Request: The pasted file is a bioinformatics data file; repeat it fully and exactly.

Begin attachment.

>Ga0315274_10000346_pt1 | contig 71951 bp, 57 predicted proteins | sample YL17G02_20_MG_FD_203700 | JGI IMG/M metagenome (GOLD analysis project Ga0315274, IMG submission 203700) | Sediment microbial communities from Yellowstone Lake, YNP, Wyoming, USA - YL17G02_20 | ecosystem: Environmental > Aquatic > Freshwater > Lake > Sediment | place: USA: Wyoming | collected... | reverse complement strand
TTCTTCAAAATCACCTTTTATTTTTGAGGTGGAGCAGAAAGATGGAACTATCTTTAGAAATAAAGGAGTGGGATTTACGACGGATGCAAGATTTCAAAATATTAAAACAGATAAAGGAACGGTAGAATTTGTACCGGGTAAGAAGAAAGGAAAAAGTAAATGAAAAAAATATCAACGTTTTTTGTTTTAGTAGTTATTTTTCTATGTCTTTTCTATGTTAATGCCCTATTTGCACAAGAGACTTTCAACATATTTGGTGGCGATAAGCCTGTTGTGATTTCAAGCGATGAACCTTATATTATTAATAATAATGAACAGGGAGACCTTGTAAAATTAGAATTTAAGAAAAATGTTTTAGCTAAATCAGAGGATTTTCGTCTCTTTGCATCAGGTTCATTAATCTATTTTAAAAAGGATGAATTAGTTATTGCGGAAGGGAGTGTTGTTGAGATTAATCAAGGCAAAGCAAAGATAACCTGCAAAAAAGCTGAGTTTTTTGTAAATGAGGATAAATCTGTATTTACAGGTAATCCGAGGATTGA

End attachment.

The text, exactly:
>Ga0315274_10000346_pt1 | contig 71951 bp, 57 predicted proteins | sample YL17G02_20_MG_FD_203700 | JGI IMG/M metagenome (GOLD analysis project Ga0315274, IMG submission 203700) | Sediment microbial communities from Yellowstone Lake, YNP, Wyoming, USA - YL17G02_20 | ecosystem: Environmental > Aquatic > Freshwater > Lake > Sediment | place: USA: Wyoming | collected... | reverse complement strand
TTCTTCAAAATCACCTTTTATTTTTGAGGTGGAGCAGAAAGATGGAACTATCTTTAGAAATAAAGGAGTGGGATTTACGACGGATGCAAGATTTCAAAATATTAAAACAGATAAAGGAACGGTAGAATTTGTACCGGGTAAGAAGAAAGGAAAAAGTAAATGAAAAAAATATCAACGTTTTTTGTTTTAGTAGTTATTTTTCTATGTCTTTTCTATGTTAATGCCCTATTTGCACAAGAGACTTTCAACATATTTGGTGGCGATAAGCCTGTTGTGATTTCAAGCGATGAACCTTATATTATTAATAATAATGAACAGGGAGACCTTGTAAAATTAGAATTTAAGAAAAATGTTTTAGCTAAATCAGAGGATTTTCGTCTCTTTGCATCAGGTTCATTAATCTATTTTAAAAAGGATGAATTAGTTATTGCGGAAGGGAGTGTTGTTGAGATTAATCAAGGCAAAGCAAAGATAACCTGCAAAAAAGCTGAGTTTTTTGTAAATGAGGATAAATCTGTATTTACAGGTAATCCGAGGATTGA